The television magazine story here is fascinating. 1928. A full 25 years before the TV Guide we are/were familiar with. TV probably would have come into prominence much sooner if it hadn’t been delayed by The Depression and World War II. I prefer Martha’s photos beneath the “Chobster” a lot more.

    Those BIG chocolate bunnies on Dohanos’ beautiful Post cover would be very expensive now; especially if solid chocolate. If received as a gift, it would have to go under the knife then refrigerated in small pieces in fridge containers, with some being brought in to work for sharing.

    I’m going to be sending some hand written letters in April. Thanks for the (now vintage) link on it. Timeless and timely. No Easter get togethers on the 31st, Bob. Some have COVID, again, so that’s out. Besides, it’s cold and rainy out this weekend anyway.

  3. I enjoyed the article about the Ghost Army. I hadn’t known about that, but I had known that the Allies maintained a huge ghost army base in southeastern England in the months before the D – Day invasion. It was “commanded” by no less than General George Patton. The Allies made sure that there were a lot of articles about Patton and his army in London newspapers in the spring of 1944. The purpose, of course, was to reinforce what the Allies hoped was the German prejudice to believe that the invasion would come at Calais. It seems to have worked.

    Anyone who is at all interested in this sort of thing would be fascinated by Giles Milton’s “Churchill’s Ministry of Ungentlemanly Warfare.” It’s about Special Operations Executive, the typically bland name the British seem to have a genetic fondness for in the matter denoting the most outrageous things. The S.O.E., which, as you might expect, was bitterly opposed by the British General Staff, was, in a very real sense, Churchill’s private Army. Its instructions from Churchill were simple: “Set Europe Ablaze.”

    The book covers things such as the raid at St Nazaire, which may be the greatest story in the history of the Allied war effort in terms of courage. It was a courage so overpowering it could bring tears to your eyes. The book also tells the nearly unbelievable tale of the commando raid on the Norsk hydro in Norway, where the Germans were attempting to build a nuclear weapon. One German general called the raid on the Norsk hydro “the greatest feat of arms in the war.”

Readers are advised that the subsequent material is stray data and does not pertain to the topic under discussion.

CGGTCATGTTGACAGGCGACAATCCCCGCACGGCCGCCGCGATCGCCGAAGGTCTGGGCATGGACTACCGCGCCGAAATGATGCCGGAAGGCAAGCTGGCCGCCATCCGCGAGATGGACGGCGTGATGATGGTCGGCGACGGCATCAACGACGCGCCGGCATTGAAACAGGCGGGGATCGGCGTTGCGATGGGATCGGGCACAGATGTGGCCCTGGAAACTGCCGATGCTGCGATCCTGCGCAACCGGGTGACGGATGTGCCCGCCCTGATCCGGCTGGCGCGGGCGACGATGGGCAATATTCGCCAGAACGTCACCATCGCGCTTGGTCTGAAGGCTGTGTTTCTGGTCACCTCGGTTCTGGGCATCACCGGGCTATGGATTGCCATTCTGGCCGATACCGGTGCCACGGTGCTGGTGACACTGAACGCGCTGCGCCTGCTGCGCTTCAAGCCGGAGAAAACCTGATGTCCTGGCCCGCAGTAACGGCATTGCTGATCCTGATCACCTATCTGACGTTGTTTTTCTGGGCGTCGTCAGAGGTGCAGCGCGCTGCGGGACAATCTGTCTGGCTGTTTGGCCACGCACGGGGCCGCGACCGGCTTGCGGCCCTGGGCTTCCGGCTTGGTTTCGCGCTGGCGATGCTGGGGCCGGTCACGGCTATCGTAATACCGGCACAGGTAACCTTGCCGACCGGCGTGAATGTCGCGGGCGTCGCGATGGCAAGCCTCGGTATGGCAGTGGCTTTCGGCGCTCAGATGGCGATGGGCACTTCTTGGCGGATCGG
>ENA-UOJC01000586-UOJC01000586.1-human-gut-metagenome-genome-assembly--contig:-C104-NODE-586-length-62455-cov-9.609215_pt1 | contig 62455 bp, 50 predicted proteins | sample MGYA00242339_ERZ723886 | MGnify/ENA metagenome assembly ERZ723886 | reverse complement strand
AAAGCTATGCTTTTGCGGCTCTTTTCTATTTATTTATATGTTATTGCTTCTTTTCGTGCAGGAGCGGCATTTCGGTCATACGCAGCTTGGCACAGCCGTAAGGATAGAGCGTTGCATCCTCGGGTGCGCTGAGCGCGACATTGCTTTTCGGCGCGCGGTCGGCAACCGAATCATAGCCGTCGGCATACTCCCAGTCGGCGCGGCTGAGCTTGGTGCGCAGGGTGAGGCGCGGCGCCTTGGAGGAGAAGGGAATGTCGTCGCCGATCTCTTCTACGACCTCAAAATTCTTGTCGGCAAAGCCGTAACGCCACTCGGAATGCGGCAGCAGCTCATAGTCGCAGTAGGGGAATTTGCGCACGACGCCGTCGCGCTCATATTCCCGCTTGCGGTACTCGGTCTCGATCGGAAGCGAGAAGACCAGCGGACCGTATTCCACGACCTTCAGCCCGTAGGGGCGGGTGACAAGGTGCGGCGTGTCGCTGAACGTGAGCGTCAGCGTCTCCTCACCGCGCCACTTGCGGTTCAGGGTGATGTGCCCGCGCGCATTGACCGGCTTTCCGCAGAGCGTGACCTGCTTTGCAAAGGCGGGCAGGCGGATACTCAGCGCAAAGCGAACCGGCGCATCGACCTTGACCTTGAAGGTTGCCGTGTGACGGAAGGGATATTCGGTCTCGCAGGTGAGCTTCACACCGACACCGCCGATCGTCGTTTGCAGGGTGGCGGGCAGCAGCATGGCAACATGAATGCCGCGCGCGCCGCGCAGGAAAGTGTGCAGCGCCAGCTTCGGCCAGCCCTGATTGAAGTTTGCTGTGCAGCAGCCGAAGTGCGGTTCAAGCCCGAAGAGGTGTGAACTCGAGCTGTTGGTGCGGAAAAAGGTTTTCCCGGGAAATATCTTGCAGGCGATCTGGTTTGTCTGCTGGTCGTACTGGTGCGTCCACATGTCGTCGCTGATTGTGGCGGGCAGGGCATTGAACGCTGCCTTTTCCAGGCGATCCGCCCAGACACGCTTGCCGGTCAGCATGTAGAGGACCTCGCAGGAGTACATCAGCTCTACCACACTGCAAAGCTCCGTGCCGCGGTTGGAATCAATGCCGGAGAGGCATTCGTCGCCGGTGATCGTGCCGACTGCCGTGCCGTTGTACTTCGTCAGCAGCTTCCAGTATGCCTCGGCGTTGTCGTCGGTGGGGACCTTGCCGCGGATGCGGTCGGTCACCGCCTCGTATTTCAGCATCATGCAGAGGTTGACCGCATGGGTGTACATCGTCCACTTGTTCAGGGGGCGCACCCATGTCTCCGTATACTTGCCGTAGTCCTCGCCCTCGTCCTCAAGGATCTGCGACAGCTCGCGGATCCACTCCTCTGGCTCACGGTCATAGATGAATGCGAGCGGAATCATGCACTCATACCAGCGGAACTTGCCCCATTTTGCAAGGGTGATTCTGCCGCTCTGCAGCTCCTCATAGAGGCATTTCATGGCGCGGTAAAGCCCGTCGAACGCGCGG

Though not covered in the book because his work wasn’t part of the S.O.E., “Garbo,” the Spanish farmer who must have been the greatest double agent in history, is a spectacularly interesting man to read about. I know there are documentaries on YouTube about him, as there are about St Nazaire and the Norsk hydro.

    Any doubts the Germans may have had about the soundness of Garbo’s intelligence were dissolved by his messaging them early on June 6 that the invasion was coming at Normandy. What no one in the Abwehr, German military intelligence, seems to have picked up on was that Garbo’s message about the approaching armada arrived just a little too late for it to have made a difference.

  4. Hello. I did a lot of babysitting between 1958 and 1964 for 50 cents an hour, which was the going rate at the time. I made more on New Years Eve.
    I think that The Saturday Evening Post should reprint some of their stories from years gone by. I would love to read A Tugboat Annie Novelette and I Remember Grandma by Claudette Colbert. Put in a word for me, will you?